Course Hero. "A Sand County Almanac Study Guide." Course Hero. 29 Nov. 2017. Web. 24 Sep. 2018. <https://www.coursehero.com/lit/A-Sand-County-Almanac/>.
Course Hero. (2017, November 29). A Sand County Almanac Study Guide. In Course Hero. Retrieved September 24, 2018, from https://www.coursehero.com/lit/A-Sand-County-Almanac/
(Course Hero, 2017)
Course Hero. "A Sand County Almanac Study Guide." November 29, 2017. Accessed September 24, 2018. https://www.coursehero.com/lit/A-Sand-County-Almanac/.
Course Hero, "A Sand County Almanac Study Guide," November 29, 2017, accessed September 24, 2018, https://www.coursehero.com/lit/A-Sand-County-Almanac/.
This sketch marks the beginning of Part 2 of the book. In Part 1, Leopold made observations organized by month. These observations were in the same general geographic location. Now he transitions to a new kind of organization: by location. He begins in familiar territory: Wisconsin, the setting of Part 1.
Leopold first takes a look at the marshland of Wisconsin. Each spring the marsh is home to cranes. To Leopold, the quality of the cranes goes beyond beauty to something higher, which has a value "as yet uncaptured by language." The crane ancestors date to the Eocene, a geologic time period from 55 to 33.9 million years ago, making the call of the crane "the trumpet in the orchestra of evolution." Their return to the marsh each year is a reminder of the sweep of evolutionary time.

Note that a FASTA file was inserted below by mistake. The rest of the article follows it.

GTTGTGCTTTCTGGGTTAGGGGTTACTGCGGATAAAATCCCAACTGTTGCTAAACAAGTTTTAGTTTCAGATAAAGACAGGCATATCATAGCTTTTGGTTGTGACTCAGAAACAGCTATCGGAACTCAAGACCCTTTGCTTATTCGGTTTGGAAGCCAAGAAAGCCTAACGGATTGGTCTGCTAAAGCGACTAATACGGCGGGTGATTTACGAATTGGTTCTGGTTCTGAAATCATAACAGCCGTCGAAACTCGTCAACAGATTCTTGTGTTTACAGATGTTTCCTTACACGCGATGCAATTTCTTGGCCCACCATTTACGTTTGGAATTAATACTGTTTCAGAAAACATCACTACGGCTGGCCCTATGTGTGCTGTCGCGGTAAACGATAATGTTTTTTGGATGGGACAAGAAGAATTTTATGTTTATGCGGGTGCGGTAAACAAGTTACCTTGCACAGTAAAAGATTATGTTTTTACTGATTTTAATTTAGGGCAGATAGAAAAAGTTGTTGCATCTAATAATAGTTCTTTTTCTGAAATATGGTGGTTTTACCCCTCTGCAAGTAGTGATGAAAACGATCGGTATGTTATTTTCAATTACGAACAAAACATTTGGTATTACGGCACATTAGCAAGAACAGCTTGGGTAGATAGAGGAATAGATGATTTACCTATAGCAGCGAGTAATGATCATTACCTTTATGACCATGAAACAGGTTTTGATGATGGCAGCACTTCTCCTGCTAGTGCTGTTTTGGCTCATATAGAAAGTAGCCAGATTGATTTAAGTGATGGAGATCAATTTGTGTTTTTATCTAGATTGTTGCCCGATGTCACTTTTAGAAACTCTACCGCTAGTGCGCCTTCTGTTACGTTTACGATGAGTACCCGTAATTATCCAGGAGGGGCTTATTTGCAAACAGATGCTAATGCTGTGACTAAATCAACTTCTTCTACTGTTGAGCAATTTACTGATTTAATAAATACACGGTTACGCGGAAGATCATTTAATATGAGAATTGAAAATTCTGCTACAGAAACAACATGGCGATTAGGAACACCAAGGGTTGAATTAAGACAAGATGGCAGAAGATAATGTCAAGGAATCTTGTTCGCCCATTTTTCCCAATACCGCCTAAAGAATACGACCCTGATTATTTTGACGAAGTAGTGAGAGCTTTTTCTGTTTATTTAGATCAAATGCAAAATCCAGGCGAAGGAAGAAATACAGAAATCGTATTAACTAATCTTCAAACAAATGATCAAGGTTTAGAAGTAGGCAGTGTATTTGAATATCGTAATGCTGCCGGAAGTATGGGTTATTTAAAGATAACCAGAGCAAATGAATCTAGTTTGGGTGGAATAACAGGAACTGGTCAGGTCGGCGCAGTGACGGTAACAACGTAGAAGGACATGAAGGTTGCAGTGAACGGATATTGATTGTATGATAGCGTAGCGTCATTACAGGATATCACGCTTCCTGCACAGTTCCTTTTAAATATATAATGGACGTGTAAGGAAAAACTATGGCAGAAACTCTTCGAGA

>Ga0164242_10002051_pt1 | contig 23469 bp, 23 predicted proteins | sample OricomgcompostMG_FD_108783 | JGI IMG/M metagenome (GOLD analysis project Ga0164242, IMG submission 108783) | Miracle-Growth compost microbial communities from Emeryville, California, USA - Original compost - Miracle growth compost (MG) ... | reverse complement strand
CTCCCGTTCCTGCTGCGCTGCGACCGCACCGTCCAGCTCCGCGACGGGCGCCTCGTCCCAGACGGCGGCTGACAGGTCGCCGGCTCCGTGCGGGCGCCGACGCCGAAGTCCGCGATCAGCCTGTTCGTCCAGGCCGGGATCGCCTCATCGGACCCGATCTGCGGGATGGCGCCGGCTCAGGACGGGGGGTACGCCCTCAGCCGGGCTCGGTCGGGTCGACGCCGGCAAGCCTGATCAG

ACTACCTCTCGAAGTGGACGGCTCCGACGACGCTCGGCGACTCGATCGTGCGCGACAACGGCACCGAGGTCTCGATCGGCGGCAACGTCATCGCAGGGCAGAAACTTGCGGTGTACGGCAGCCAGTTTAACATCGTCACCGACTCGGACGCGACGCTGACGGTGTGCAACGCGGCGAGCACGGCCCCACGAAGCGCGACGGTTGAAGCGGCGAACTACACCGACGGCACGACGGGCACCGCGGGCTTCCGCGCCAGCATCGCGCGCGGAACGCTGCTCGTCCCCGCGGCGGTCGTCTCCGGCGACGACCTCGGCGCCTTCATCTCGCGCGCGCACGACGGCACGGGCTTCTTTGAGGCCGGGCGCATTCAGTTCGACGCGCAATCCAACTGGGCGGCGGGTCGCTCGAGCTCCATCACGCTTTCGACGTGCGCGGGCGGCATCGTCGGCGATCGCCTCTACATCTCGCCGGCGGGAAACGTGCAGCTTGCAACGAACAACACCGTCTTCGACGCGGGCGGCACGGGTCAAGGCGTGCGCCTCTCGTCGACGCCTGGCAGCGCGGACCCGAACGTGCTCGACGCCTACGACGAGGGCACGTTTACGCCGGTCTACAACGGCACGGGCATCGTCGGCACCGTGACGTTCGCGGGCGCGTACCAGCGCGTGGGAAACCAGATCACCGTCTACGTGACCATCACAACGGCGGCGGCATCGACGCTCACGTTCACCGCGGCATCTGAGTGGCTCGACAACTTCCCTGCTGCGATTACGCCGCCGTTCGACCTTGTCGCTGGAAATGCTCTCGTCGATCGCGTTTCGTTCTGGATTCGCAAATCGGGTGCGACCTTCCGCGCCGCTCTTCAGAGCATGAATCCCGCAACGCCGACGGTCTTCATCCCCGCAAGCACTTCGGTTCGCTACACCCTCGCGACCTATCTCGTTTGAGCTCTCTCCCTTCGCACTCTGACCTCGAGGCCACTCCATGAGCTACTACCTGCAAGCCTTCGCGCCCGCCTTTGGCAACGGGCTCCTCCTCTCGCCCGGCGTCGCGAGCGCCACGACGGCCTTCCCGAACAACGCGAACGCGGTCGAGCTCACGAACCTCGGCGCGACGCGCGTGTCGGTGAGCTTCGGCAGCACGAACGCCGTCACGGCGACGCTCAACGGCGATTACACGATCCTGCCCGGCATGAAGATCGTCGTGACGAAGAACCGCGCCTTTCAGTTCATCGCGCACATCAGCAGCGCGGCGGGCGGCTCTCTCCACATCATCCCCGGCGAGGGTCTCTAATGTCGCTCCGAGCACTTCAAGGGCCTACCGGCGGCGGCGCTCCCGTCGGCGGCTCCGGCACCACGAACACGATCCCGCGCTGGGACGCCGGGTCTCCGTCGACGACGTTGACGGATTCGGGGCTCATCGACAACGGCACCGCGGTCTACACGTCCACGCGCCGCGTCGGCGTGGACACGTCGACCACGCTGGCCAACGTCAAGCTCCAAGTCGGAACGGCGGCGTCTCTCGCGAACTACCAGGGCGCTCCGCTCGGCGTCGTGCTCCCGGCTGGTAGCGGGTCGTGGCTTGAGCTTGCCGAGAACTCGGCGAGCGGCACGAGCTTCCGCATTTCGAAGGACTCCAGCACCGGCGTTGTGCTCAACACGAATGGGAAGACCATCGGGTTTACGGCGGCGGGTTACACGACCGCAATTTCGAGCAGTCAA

After the glacier retreated from Wisconsin it left a lake, which, over time, became the marsh. The cranes have consistently returned to this location as explorers, settlers, hunters, and then farmers occupied it. But farmers became ambitious, so they drained the marsh and made new fields. Fires became more common and the cranes less numerous. Eventually the land, prone to fire and poor in soil, was reflooded, making it more attractive to cranes again. The author wonders if perhaps the cranes will return to their former numbers; perhaps the cranes will eventually disappear forever.
The "sand counties" of Wisconsin are an excellent place for economists, soil experts, social planners, and others to test out their ideas. Each relates to the sand counties in a different way. Sand farmers have their own unique view—one that is in the realm of experience, not just idea. They may not have profitable farms, but they have the beauty of the dew on the lupine and the pasque-flower that grows on the gravel ridges. They have the "little sandwort that throws a white-lace cap over the poorest hilltops just before the lupines splash them with blue," the tiny blue Linaria, and the tinier Draba. These flowers only grow in poor, sandy soil. There are also some birds found only in the sand counties: woodcocks, sandhill cranes, and clay-colored sparrow.
As Leopold uses it, X, an atom in limestone in the Paleozoic era, was released when the root of a bur oak caused the rock to weather. X became a nutrient for an acorn, which became food for a deer, which became food for a human. This pattern continued after the human died and decomposed. X became part of a leaf, which was buried by a deer mouse's nest and decomposed, freeing X once more. For a few more life cycles X repeated a similar pattern, interrupted by a prairie fire. It took thousands of years but eventually X ended up in the sea, as Leopold completes the circle.
Y (an atom) was also released from rock by tree roots and became part of a farmer's wheat crop. After a few life cycles Y traveled down the watershed as a result of soil erosion exacerbated by wheat farming practices. The rivers became clogged with sediment, so engineers built pools into which Y traveled: "his trip from rock to river completed in one short century." Y spends a few life cycles as part of the water ecosystem, then becomes part of an oily sludge in a sewer.